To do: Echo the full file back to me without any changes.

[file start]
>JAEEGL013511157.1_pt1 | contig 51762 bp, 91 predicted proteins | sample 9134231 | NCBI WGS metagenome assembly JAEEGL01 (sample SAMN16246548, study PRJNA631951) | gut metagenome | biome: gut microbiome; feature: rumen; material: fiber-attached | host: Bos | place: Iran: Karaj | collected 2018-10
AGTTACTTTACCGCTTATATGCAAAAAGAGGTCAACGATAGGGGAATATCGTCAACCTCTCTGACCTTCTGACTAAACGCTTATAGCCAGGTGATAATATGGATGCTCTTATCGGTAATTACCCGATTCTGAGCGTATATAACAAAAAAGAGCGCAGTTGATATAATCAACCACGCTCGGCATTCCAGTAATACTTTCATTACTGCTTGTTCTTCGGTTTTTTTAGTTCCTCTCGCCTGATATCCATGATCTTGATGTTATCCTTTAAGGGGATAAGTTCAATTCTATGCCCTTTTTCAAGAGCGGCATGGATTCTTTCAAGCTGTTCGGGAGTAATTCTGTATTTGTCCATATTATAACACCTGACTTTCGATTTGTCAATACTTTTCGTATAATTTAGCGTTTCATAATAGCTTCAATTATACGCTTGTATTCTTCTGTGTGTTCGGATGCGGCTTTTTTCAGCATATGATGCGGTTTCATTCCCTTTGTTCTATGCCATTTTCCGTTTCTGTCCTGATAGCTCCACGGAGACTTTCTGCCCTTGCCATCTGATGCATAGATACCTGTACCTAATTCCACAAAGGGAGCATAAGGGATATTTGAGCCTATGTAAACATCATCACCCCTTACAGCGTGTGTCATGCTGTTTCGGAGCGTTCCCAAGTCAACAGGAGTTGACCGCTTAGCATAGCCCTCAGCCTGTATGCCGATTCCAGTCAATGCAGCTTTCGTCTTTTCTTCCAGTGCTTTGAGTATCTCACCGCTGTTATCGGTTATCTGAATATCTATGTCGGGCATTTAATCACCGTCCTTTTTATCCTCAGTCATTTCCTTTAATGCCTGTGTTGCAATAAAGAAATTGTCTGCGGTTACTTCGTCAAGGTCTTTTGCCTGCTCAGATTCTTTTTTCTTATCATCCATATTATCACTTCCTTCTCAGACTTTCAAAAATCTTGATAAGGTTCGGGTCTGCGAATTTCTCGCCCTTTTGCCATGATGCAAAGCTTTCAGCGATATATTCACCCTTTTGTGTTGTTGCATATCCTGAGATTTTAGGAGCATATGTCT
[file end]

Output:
>JAEEGL013511157.1_pt1 | contig 51762 bp, 91 predicted proteins | sample 9134231 | NCBI WGS metagenome assembly JAEEGL01 (sample SAMN16246548, study PRJNA631951) | gut metagenome | biome: gut microbiome; feature: rumen; material: fiber-attached | host: Bos | place: Iran: Karaj | collected 2018-10
AGTTACTTTACCGCTTATATGCAAAAAGAGGTCAACGATAGGGGAATATCGTCAACCTCTCTGACCTTCTGACTAAACGCTTATAGCCAGGTGATAATATGGATGCTCTTATCGGTAATTACCCGATTCTGAGCGTATATAACAAAAAAGAGCGCAGTTGATATAATCAACCACGCTCGGCATTCCAGTAATACTTTCATTACTGCTTGTTCTTCGGTTTTTTTAGTTCCTCTCGCCTGATATCCATGATCTTGATGTTATCCTTTAAGGGGATAAGTTCAATTCTATGCCCTTTTTCAAGAGCGGCATGGATTCTTTCAAGCTGTTCGGGAGTAATTCTGTATTTGTCCATATTATAACACCTGACTTTCGATTTGTCAATACTTTTCGTATAATTTAGCGTTTCATAATAGCTTCAATTATACGCTTGTATTCTTCTGTGTGTTCGGATGCGGCTTTTTTCAGCATATGATGCGGTTTCATTCCCTTTGTTCTATGCCATTTTCCGTTTCTGTCCTGATAGCTCCACGGAGACTTTCTGCCCTTGCCATCTGATGCATAGATACCTGTACCTAATTCCACAAAGGGAGCATAAGGGATATTTGAGCCTATGTAAACATCATCACCCCTTACAGCGTGTGTCATGCTGTTTCGGAGCGTTCCCAAGTCAACAGGAGTTGACCGCTTAGCATAGCCCTCAGCCTGTATGCCGATTCCAGTCAATGCAGCTTTCGTCTTTTCTTCCAGTGCTTTGAGTATCTCACCGCTGTTATCGGTTATCTGAATATCTATGTCGGGCATTTAATCACCGTCCTTTTTATCCTCAGTCATTTCCTTTAATGCCTGTGTTGCAATAAAGAAATTGTCTGCGGTTACTTCGTCAAGGTCTTTTGCCTGCTCAGATTCTTTTTTCTTATCATCCATATTATCACTTCCTTCTCAGACTTTCAAAAATCTTGATAAGGTTCGGGTCTGCGAATTTCTCGCCCTTTTGCCATGATGCAAAGCTTTCAGCGATATATTCACCCTTTTGTGTTGTTGCATATCCTGAGATTTTAGGAGCATATGTCT